It’s easy to get overwhelmed by the variety of seeds available for growing, whether you stop in our store to look at our huge selection or whether you’re doing some seed sleuthing on Google. If you’ve never grown plants from seed before, you’ll have terms thrown at you constantly that you’ll have to wrap your head around before you even get to a point where you feel informed enough to make sound choices. For a beginner, this can get intimidating or downright discouraging quickly. To overcome this, we have prepared a simple seed guide. 

Here, we have attempted to clarify some of the advantages and disadvantages of several common seed types, and in doing so have outlined some of the most basic choices you’ll have to make as you decide what to grow. We’ve also tried to keep it short and sweet, as this topic can quickly get rather complex. We’ve also made a few generalizations to keep our explanations simple and clear, and we’ve chosen to focus on veggie seeds specifically.

Open Pollinated: Your Own Backyard Varieties

Many seeds you come across may be labelled as ‘open-pollinating’. Open-pollinating plants usually produce seeds that you can gather and use in the future. When you collect and replant these seeds, there is a high chance that the seed will produce a plant that is very similar or exactly the same as the parent.

A major (and fascinating) advantage to open-pollinated plants is that year-by-year the plant may become incrementally better-suited to the growing conditions you’ve provided it with in your yard. If you diligently replant some of the seeds from your initial plant each you, you may eventually have a slightly different variety of tomato from what you started with that is tailored to your own garden!

This advantage of course comes with its own drawback – many open-pollinating plants will readily cross-pollinate with other compatible plants in your bed. Without isolating your initial variety, you might experience significant variance in your crop year-to-year as the original plant’s pollen intermingles with that of other plants. In addition, if you isolate the plant from the corrupting influence of other plants, you may be forced to do the pollinating yourself.

This disadvantage does not apply to plants that are labelled as self-fertile. Self-fertile plants take care of themselves and do not as easily ‘mingle’ with other plants.

The “Heirloom” Factor: Higher-Risk, Higher Reward

Though it is still a contentious issue among growers, it is generally agreed upon that heirloom/heritage varieties of plants are those that have been in existence for 50 or more years. The sheer number of heirloom/heritage varieties available on the market is staggering. Many gardeners will go to great lengths to secure their favourites because these varieties have rich backstories coupled with incredible flavours unrivaled by any of the more modern hybrids.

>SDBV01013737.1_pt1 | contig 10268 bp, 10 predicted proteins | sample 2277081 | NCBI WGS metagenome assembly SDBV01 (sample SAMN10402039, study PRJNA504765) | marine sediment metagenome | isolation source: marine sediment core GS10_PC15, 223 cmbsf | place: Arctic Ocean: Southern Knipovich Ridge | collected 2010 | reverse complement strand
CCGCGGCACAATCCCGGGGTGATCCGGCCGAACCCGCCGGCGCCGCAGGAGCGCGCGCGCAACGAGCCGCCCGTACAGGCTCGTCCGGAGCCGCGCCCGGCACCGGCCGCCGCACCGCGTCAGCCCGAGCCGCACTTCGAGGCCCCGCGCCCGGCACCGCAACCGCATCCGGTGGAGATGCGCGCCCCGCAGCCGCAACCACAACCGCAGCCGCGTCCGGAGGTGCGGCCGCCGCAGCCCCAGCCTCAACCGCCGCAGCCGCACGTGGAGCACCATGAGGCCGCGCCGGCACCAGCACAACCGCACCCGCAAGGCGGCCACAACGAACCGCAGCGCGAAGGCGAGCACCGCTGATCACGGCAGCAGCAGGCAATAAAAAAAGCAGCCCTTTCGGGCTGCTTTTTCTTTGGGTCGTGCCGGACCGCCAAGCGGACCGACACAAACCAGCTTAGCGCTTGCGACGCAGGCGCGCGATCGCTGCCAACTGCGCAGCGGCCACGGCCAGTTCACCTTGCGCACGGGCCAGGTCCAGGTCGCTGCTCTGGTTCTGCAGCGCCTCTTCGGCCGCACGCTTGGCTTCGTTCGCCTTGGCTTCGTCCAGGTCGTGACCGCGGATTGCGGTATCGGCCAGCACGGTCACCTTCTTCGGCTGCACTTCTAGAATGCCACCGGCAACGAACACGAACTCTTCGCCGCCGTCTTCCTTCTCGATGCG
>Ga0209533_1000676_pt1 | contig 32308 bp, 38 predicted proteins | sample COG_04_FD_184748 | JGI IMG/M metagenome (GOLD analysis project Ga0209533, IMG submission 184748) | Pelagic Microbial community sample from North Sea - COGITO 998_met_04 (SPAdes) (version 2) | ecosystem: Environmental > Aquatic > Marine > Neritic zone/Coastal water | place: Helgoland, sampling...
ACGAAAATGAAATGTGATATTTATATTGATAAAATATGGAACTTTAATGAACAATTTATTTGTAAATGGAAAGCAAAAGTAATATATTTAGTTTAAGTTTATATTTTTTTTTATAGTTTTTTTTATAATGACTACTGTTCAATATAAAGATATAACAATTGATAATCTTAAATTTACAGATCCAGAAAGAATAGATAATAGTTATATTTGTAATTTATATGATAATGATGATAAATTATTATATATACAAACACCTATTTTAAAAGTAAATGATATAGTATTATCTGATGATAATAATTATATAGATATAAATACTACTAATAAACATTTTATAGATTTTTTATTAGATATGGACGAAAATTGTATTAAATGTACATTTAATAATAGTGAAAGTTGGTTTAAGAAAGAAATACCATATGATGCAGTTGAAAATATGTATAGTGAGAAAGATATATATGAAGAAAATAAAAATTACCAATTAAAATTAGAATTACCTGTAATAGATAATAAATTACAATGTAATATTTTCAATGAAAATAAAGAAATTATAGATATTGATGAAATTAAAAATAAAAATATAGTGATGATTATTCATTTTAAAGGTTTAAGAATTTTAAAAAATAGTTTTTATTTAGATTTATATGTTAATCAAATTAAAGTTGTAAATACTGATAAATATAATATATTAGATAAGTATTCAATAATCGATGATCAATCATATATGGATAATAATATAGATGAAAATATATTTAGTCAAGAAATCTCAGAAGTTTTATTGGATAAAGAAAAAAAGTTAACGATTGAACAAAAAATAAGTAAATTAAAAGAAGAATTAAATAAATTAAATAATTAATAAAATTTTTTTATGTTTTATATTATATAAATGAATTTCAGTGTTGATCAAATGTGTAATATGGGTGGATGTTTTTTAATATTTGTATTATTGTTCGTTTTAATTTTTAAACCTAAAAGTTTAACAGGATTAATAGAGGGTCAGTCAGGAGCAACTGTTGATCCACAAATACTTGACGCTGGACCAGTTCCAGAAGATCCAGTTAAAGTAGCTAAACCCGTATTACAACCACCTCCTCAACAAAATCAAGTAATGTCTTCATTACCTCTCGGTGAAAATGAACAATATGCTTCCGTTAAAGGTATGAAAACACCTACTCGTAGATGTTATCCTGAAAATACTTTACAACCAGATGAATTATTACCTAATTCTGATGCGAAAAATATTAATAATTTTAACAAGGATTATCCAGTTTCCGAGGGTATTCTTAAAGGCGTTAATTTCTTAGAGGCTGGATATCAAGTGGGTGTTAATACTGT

Image of simple seed guide

Whether or not a robust selection of heirloom-type seeds will be suitable for your garden depends on what your goal is come harvest time. If you eat most of your fruits and veggies fresh, then heirloom varieties are an excellent choice. However, it is important to note that heirloom maturity times and yield quality can be rather inconsistent. If you intend to take the crop and turn it into preserves or otherwise prepare them for non-fresh-eating uses, you will be greatly frustrated by the varying quantity, quality, size, and harvest time of your heirloom crops.

A final note concerning heirloom varieties: they can be prone to disease issues. Modern hybrids have often been bred specifically to resist many common diseases, but heirloom varieties are the opposite – they have been preserved for generations with minimal alterations – and so they sometimes can’t stand up to these diseases without our help. Maintaining good watering, crop rotation, and general disease prevention practices will be crucial to your success.

Hybrid Varieties: Safer Plant, Safer Taste

For the record, hybrid plants are not necessarily the same as genetically-engineered plants. The act of hybridization has been carried out for thousands of years in the form of selective breeding (long before we even had a term for it), and we’re better for it. Hybrids are the child of two different parent plants that are intentionally cross-pollinated to harness the unique advantages of each – completely different from GMOs, which we (somewhat accurately) picture as plants that are tweaked in petri dishes by lab technicians.

Hybrid seeds tend to be more expensive because the process of creating new hybrids is often painstakingly difficult. In addition, hybrid seeds need to be re-purchased on a yearly basis because the seeds produced by your parent plant will not reliably produce the same plant in turn.

These disadvantages are more than made up for by all sorts of combinations of superior disease resistance, heat and cold tolerance, adaptability, heavier yields, uniform production and generally better consistency.

These consistencies are sometimes at the expense of flavour. Hybrids frequently purported to be less flavourful than heirloom or open-pollinated varieties. If your intention is to can or pickle, however, the somewhat subjective loss of flavour in favour of superior harvests is definitely worth it.

Fail Fast, Fail Often

Gardening requires quite a few skill sets that we must work to develop over time. Arguably the most important one is patience. If you’re new to growing from seed, there’s no getting around it: you’re probably going to inadvertently kill some plants. You’re likely going to have a few seeds that do not germinate. It’s important to recognize that this is OK! With some dedication, a bit of patience, and some luck, you will be successful.

Above all else, remember that we can be a great resource for you — we’re just a phone call or quick e-mail away!